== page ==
9 Native Lowcountry Plants Great for Landscaping
There are so many benefits to using native plants in your landscaping design. Not only do they promote biodiversity and reduce the maintenance required, but they encourage an appreciation of the natural heritage and beauty of our native landscape. Using native plants also supports the local wildlife and creates a harmonious relationship as nature intended.
There are numerous options for native plants and consulting with a reputable landscape designer or locally-owned nursery can help you make the right decisions for which plants to include in your yard. While there is a long list of native trees that many of you may already be familiar with (Palmettos and Southern Magnolias come to mind!) we’ve curated a list of some of the more popular smaller native plant species, such as shrubs, flowers, and grasses, that you can easily integrate into your current landscaping plan.
1. Maidenhair Fern (Adiantum pedatum)
Maidenhair Ferns are great for areas that get a lot of rain. They are a thirsty species that rewards you with springy, evergreen coverage when consistently watered. They look great hanging on those wide Southern porches or planted under trees as ground cover. These ferns are also very pest resistant and virtually disease free.
2. Yellow Jessamine (Gelsemium sempervirens)
South Carolina’s state flower is a fast growing evergreen vine that can be grown up fences and along trellises. The beautiful yellow flowers bloom in very late winter or early spring, providing a cheery boost to a typically dreary season. This plant loves full sunshine and well-draining soil.
3. Coral Honeysuckle (Lonicera sempervirens)
Also known as trumpet honeysuckle or woodbine, this high climbing vine can be seen all over the south, crawling up trees and fences. Hummingbirds love these red flowers that bloom in the spring months. Despite its good climbing qualities, it is not an overly aggressive grower and can be easily tamed for home gardens. This plant also boasts some herbal remedy qualities – the leaves can make a decoction for sore throats and coughs among other things.
4. Purple Passionflower (Passiflora incarnata)
This vine produces large, showy purple flowers from spring through early autumn which attract butterflies. Its tolerance for variations in soil moisture and sunshine make it easy to care for. This plant is non-toxic so it is a pet-safe choice. In fact, the green fruit of the passionflower is a favorite treat for rabbits and you can eat it too. It has a flavor similar to apricot.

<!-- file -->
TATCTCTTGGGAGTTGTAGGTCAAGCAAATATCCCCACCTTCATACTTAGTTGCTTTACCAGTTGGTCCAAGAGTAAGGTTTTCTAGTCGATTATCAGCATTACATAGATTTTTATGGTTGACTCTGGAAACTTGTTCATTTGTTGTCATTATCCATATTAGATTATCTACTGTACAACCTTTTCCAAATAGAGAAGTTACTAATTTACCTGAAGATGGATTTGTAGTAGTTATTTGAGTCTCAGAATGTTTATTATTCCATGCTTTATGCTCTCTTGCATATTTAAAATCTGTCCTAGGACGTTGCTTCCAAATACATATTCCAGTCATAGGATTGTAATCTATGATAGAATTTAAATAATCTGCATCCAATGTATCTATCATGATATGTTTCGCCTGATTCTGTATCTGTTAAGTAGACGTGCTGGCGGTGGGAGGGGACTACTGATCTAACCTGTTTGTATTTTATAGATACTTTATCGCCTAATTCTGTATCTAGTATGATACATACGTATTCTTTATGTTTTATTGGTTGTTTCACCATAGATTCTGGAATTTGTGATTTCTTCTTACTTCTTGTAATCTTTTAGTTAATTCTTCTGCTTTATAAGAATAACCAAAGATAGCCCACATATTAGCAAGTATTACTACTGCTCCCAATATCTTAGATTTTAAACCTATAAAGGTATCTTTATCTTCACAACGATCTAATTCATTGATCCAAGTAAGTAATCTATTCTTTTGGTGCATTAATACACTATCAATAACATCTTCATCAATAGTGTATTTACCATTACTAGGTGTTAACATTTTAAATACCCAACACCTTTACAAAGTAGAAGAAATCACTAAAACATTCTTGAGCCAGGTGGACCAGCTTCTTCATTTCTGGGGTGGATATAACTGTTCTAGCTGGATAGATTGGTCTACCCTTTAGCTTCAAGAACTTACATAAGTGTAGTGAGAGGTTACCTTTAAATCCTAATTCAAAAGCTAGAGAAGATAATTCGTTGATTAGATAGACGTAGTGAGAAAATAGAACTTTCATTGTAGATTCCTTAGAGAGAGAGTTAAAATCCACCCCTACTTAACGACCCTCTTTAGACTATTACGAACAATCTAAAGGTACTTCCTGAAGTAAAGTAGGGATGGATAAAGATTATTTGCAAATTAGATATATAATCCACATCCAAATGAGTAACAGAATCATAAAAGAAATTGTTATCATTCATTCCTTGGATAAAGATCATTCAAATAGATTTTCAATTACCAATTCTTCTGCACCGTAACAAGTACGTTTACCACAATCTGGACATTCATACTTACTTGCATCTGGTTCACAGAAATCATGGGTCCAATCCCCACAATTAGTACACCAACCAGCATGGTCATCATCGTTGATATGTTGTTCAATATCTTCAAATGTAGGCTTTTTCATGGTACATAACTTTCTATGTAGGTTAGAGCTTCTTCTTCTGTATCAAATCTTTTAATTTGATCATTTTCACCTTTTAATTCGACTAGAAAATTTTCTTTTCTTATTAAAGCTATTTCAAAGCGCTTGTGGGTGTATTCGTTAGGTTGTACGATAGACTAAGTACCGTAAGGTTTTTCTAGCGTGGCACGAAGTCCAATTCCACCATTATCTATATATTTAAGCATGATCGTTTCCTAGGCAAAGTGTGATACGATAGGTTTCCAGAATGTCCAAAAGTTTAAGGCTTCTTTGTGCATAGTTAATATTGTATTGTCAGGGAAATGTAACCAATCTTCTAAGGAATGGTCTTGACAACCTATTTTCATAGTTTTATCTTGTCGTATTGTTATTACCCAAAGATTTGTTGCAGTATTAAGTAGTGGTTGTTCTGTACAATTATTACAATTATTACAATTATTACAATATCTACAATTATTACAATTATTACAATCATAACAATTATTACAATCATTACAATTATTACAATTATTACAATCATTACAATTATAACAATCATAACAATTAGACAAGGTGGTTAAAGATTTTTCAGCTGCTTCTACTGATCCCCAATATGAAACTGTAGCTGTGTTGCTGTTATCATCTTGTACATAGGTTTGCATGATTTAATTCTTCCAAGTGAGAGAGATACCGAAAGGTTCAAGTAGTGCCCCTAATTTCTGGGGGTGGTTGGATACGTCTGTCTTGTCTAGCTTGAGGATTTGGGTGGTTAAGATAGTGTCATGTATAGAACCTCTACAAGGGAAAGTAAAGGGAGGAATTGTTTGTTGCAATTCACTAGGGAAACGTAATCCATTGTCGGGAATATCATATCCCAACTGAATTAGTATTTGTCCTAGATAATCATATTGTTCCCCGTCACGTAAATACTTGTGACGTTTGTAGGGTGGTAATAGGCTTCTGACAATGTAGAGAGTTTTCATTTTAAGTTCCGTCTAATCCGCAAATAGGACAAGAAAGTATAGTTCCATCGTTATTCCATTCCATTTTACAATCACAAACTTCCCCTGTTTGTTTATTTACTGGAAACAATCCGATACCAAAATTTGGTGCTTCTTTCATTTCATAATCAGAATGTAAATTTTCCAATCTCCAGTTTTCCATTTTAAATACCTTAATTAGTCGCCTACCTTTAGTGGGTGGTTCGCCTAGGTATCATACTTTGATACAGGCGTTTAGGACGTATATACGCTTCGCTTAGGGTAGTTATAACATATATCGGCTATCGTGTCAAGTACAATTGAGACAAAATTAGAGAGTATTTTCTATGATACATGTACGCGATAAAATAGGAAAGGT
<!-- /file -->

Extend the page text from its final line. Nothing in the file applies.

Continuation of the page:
5. Black-eyed Susan (Rudbeckia hirta)
With lovely yellow blooms from June through October, the Black-eyed Susan is one of the most popular wildflowers out there. They are a hearty species that will come back year after year and make great cut flowers, so you can enjoy them in your garden or decorating your dining room table.
6. Buttonbush (Cephalanthus occidentalis)
The buttonbush is a shrub that can grow up to 12 feet tall. It is a great option for those who live along the water, as ducks and shore birds enjoy the the seeds. The ball-like blooms are long lasting and white or pink in color. They bloom through autumn, which can add a nice pop of color to your fall landscape.
7. Sea Oats (Uniola paniculata)
Sea Oats are a quintessential image of coastal living. This plant is technically a grass and grows quite tall. It plays an important part in reducing the erosion of sand dunes along the beaches. The plant’s extensive root system helps keep sand in place, helping to counteract potential storm damage. You can add this airy grass as an ornamental backdrop to shorter shrubs and flowers in your own yard.
8. Swap Lily (Crinum americanum)
The Swamp Lily is a perennial bulb that prefers to keep its feet wet, making it perfectly adapted to the wetlands of the lowcountry. The white flowers will bloom June through November in small clumps, even in full shade.
9. Coastal Azalea (rhododendron atlanticum)
Perhaps the most iconic floral image representing spring in the lowcountry, azaleas are native plants with a riot of color when they bloom. Colors vary from white to hot pinks to vibrant purples. The flower coverage turns the whole bush into a bright pop of color, which looks great along the edge of a property or road or under pines and live oaks. You can trim back azalea bushes after their blooming period to encourage bushier growth.